Thanks to controversial penalty, Masters win would be one of Tiger's greatest triumphs
AUGUSTA, Ga. -- Well, there you have it. The most golf-y moment in the history of golf.
Tiger Woods just got hit with a two-stroke penalty for an illegal drop on the 15th hole at the Masters Friday. I think we can agree that it is a little nutty, but golf rules can be nutty. You have to follow them anyway. That's why golfers all wear collars on 100-degree days.
I'm not convinced Tiger's drop was illegal. And I'm not convinced it was legal, either. This is one of those rules that is open to interpretation. I need an interpretation of the interpretation. I also need some more coffee, but one thing at a time.
I think, ultimately, the Masters made the right decision. I'll get to that in a minute. First, let's pause, think about all those linemen who punched other linemen in the testicles when they were under a pile with no repercussions whatsoever, and then review what passes for a serious rules violation in golf.
On Friday afternoon, I crouched next to a rope and watched Woods hit the most disastrous great shot of his life. He had missed the fairway with his drive on the par-5 15th, then told caddie Joe LaCava he wanted to lay up to give himself a 70-yard shot to the hole.
He punched out to 70 yards, or pretty close to it. Then he hit a perfect shot. Too perfect. It hit the pin and went in the water.
Woods thought about dropping in the drop area, but decided instead to drop in the same spot as his original shot. Sort of. He said later, "I went back to where I played it from, but I went two yards further back and I took, tried to take two yards off the shot of what I felt I hit."
What he should have said was "I'm going to say something innocuous that totally screws me over when people hear it." Nobody, and I mean nobody, thought Tiger broke a rule when he dropped the ball. Masters officials reviewed the drop before his round was complete and decided it was legal.
But when Woods explained his intent afterward, alert golf fans screamed that he couldn't drop it two yards back. He had to drop "as near as possible" to the original spot.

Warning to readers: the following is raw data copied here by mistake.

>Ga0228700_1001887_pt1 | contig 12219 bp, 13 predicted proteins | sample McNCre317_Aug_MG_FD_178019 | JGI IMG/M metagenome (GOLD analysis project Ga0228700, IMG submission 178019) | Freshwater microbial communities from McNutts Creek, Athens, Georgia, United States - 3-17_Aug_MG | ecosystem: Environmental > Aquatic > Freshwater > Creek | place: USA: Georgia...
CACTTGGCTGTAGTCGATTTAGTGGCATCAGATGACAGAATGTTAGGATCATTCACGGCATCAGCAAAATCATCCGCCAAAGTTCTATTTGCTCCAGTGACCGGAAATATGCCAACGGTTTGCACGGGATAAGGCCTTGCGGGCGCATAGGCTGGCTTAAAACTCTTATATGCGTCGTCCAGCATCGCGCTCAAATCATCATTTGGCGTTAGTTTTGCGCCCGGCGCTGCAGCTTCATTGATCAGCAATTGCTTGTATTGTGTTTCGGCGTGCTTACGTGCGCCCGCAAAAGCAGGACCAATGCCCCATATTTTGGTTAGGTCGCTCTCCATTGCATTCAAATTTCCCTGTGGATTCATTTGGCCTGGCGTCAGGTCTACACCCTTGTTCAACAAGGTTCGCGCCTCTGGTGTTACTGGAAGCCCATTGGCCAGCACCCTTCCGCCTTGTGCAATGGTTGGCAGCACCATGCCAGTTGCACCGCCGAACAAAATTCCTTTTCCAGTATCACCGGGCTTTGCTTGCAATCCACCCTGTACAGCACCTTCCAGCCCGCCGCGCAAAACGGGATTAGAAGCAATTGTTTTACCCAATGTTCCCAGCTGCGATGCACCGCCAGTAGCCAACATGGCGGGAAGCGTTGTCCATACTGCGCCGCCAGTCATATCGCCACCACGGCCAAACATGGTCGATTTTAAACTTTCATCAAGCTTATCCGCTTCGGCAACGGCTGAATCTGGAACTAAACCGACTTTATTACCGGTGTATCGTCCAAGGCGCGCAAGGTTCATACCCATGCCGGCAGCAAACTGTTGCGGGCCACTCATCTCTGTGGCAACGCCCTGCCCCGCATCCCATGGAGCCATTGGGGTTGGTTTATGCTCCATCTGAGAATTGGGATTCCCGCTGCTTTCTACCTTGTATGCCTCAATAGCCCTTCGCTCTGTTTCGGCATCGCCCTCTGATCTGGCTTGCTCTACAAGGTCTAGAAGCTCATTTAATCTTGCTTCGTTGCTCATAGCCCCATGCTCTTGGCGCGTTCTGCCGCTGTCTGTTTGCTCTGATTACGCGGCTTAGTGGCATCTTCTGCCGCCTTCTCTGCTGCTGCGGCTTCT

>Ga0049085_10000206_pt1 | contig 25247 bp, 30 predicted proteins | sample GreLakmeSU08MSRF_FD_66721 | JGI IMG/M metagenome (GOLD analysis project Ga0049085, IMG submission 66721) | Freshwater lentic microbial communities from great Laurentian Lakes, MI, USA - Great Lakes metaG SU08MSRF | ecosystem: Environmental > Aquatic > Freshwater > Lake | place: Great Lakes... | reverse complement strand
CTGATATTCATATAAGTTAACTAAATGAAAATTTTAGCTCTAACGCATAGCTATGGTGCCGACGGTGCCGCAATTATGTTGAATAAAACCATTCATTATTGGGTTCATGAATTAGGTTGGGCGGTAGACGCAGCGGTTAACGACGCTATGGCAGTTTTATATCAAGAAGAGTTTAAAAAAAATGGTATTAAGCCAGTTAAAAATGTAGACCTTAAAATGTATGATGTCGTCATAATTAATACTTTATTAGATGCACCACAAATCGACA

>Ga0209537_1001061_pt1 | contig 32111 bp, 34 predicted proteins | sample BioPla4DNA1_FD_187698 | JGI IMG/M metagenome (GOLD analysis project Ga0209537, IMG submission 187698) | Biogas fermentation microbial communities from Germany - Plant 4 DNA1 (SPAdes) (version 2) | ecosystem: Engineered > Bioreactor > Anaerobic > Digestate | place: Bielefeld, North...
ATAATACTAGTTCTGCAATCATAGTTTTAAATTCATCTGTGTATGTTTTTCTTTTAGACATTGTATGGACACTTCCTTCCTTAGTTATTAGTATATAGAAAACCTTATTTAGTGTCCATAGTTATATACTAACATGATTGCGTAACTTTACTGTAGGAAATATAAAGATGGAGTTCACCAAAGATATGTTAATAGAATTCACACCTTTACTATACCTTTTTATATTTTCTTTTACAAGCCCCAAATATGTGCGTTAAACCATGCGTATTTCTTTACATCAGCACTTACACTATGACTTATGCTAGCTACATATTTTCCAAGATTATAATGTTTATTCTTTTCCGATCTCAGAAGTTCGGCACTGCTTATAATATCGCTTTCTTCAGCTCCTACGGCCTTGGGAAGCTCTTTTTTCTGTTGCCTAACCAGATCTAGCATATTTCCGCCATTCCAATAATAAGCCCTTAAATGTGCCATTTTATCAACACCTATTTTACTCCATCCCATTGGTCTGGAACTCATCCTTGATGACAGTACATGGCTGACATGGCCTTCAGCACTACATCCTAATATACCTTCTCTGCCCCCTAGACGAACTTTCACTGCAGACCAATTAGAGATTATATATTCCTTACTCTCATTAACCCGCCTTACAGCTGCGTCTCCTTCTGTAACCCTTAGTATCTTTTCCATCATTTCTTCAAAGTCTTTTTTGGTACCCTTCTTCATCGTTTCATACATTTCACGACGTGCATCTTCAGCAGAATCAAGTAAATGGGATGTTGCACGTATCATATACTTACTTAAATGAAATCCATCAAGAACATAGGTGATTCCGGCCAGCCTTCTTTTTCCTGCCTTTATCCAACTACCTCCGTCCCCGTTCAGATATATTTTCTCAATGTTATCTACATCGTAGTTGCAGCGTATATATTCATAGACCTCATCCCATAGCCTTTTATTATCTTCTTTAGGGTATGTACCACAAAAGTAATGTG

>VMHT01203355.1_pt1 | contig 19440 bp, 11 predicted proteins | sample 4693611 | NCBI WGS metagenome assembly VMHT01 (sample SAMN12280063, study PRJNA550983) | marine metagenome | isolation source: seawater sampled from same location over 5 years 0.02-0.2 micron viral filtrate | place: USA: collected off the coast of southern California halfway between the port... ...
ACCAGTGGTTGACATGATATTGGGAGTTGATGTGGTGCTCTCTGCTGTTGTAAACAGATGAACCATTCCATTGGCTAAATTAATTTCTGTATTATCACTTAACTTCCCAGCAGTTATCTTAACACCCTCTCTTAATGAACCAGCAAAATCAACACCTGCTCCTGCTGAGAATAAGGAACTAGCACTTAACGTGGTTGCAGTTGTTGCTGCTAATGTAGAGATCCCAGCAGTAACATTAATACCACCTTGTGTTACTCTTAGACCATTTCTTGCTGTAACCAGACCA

So the Masters Rules Committee reviewed the drop. And decided he really deserved a two-stroke penalty. This would normally mean Tiger signed an incorrect scorecard, which would mean disqualification, which would mean remarkable levels of profanity. But since Tiger he had been cleared before he finished his round, the Masters waived the whole signing-an-incorrect-scorecard thing.
Now, on to the most important thing here, which is of course, my opinion.
First, it would be ridiculous to disqualify him. You can't tell a guy he shot 71, have him sign for it, then say no, it was a 73, get on your private plane. That would be idiotic.
And second: Where was Tiger supposed to drop? He couldn't drop in the exact same spot, because his divot was there. Everybody understands you don't have to drop in your divot. But where do you drop? Six inches away? A foot? A yard? Would that be a meter if this were the Canadian Open?
Woods said he dropped two yards back, but on video, it looks more like two feet. To me, that is perfectly fine. But I've been known to concede an eight-foot put if I see a beverage cart on the next hole.
Woods did not cheat, but that is not really the point. Cheating is about intent, and intent is irrelevant. Fourteen-year-old Tianlang Guan didn't cheat Friday when he was assessed a stroke penalty for slow play either. But I thought Guan's penalty was justified, even though it was cruel. Guan broke the rule. He was warned that if he went beyond the 40-second limit, he would be penalized, and he went beyond it. It's a stupid rule, and largely an ineffective one. But Guan did break it.
I'm 100 percent sure that Tiger thought he was following the rule. Otherwise, why would he explain his reasoning publicly afterward? If he thought he had done anything wrong and wanted to cover it up, he would not have brought up where he dropped the ball.
And yet: just as with Guan, the rules are the rules. The Rules Committee's interpretation is all that matters. So a two-stroke penalty makes sense to me. And now Tiger, who would probably five-under par if that first approach had not hit the pin, is one-under. Leader Jason Day is six-under.
If Tiger wins, some will say the win deserves an asterisk, because he should have been DQ'ed. I take the opposite view. It would be one of his most epic triumphs. Tiger Woods is trying to win the Masters after a perfect shot cost him four strokes.